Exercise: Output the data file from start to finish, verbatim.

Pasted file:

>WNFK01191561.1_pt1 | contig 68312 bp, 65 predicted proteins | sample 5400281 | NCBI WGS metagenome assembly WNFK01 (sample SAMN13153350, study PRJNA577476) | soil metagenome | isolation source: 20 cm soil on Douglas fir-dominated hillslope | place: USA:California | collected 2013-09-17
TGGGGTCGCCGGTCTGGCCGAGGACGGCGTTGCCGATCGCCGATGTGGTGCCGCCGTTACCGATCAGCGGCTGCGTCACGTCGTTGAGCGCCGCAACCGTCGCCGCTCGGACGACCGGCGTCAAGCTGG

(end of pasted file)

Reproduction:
>WNFK01191561.1_pt1 | contig 68312 bp, 65 predicted proteins | sample 5400281 | NCBI WGS metagenome assembly WNFK01 (sample SAMN13153350, study PRJNA577476) | soil metagenome | isolation source: 20 cm soil on Douglas fir-dominated hillslope | place: USA:California | collected 2013-09-17
TGGGGTCGCCGGTCTGGCCGAGGACGGCGTTGCCGATCGCCGATGTGGTGCCGCCGTTACCGATCAGCGGCTGCGTCACGTCGTTGAGCGCCGCAACCGTCGCCGCTCGGACGACCGGCGTCAAGCTGG